The Budget chairman says his plan would save trillions. Are his numbers credible?
House Budget Committee Chairman Paul Ryan (R-Wis.) released his 2012 budget Tuesday. credit: Tim Shaffer/Reuters
House Budget Committee Chairman Paul Ryan's 2012 budget is estimated to cost $6.2 trillion less over 10 years than President Obama's plan, with an initial deficit of $950 billion next year that decreases, along with government debt, over time.
But some of the savings in Ryan's budget will be difficult to realize and others are ambiguous; further, it is not clear if his economic or revenue assumptions are credible.
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Ryan's sweeping reductions in government and the social safety net -- accompanied by philosophical justifications for a shrunken public sector and dire warnings of America's debt-fueled decline -- stands in stark contrast to Obama's plan for sustainable investment and promises to make the chairman's budget a key pivot point in the 2012 elections.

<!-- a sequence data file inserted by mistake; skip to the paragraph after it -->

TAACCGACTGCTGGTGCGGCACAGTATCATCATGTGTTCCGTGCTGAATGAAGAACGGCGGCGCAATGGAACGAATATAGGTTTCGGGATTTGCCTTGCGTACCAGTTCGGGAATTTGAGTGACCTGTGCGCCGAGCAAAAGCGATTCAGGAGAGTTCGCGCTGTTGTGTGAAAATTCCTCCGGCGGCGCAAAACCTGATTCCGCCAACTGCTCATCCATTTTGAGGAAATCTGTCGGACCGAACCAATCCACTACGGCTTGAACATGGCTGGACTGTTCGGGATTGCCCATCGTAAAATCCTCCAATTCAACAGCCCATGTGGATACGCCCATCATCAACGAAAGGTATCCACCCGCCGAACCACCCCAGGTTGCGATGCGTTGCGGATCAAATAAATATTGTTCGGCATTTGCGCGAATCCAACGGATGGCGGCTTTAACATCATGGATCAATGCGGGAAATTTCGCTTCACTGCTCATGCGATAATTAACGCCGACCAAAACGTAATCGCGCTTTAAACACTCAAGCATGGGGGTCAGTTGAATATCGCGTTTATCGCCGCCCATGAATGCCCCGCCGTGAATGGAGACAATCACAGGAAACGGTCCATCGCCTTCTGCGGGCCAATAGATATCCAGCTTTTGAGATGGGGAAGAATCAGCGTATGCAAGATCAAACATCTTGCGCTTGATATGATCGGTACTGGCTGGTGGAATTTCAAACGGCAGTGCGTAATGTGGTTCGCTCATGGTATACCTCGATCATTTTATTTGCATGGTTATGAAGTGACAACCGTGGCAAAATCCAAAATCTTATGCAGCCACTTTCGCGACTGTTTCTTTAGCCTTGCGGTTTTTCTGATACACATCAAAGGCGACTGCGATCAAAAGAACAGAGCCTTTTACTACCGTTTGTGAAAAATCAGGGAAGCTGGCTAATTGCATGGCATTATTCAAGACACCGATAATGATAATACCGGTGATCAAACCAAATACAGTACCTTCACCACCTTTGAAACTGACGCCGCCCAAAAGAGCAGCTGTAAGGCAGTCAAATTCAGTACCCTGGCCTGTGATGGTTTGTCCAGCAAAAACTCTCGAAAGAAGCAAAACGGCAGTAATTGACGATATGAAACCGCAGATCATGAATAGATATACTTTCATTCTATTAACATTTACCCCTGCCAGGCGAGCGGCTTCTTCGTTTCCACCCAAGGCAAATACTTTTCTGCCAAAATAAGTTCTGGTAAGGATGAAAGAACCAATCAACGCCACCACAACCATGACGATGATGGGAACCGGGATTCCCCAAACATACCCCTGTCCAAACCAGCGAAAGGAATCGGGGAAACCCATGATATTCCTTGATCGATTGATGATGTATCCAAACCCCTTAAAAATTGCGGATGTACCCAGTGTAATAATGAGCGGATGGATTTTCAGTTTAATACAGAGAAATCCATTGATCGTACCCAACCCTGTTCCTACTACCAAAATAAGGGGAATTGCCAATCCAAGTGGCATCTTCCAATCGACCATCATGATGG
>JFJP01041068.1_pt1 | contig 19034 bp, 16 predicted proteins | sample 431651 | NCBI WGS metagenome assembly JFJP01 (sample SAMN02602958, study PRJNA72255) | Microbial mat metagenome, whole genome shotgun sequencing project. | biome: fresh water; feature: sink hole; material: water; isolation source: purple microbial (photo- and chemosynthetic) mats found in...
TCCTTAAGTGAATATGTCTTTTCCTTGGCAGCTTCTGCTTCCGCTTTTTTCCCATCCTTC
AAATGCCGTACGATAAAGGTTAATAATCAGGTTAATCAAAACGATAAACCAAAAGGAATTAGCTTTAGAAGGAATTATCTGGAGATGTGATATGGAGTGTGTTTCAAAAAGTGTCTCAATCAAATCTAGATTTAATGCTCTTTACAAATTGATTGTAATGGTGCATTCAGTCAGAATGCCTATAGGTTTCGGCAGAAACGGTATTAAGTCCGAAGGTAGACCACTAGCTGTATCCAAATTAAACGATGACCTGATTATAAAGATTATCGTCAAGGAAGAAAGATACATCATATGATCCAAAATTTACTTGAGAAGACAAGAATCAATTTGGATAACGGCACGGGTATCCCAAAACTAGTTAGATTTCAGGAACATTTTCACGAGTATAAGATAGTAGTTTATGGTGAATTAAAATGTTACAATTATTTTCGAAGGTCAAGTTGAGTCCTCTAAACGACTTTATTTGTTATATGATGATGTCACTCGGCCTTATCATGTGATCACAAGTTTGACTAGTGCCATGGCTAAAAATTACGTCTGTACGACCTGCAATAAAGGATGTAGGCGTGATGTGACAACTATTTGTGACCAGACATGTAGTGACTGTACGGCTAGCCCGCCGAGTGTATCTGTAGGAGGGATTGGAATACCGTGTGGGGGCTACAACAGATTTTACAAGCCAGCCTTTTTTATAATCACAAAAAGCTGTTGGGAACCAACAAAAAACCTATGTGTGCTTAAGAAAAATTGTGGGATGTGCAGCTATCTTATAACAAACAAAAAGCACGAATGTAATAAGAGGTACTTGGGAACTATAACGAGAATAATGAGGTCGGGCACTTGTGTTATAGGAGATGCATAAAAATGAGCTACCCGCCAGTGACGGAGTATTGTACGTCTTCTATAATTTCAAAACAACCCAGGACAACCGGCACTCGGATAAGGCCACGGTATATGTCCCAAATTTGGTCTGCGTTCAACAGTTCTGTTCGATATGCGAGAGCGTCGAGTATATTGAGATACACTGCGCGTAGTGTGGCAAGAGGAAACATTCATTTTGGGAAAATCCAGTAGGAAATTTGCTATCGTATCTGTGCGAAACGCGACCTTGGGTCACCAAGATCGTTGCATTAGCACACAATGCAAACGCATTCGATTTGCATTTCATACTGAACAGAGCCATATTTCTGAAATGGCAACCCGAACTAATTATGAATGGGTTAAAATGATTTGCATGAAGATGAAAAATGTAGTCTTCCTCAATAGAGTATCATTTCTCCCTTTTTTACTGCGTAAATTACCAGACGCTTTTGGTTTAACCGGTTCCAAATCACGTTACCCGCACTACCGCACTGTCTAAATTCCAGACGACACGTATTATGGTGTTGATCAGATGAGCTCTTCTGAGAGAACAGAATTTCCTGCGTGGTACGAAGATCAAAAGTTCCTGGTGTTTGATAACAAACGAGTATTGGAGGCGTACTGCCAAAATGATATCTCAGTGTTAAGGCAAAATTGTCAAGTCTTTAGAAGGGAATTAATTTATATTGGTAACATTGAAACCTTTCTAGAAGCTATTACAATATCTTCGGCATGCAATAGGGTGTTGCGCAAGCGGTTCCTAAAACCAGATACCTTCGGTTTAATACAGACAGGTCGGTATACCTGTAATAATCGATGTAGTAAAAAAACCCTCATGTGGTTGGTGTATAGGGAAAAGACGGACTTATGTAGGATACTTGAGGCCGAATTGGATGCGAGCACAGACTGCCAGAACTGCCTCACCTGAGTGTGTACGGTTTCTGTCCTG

Ryan's budget matches Obama's in terms of national security spending, but would chop $923 billion from discretionary spending over the next decade to move toward 2008 level spending, beginning with a $72 billion cut next year -- an ambitious goal, as Republicans are currently stymied trying to craft a deal to cut around $33 billion from current spending this year.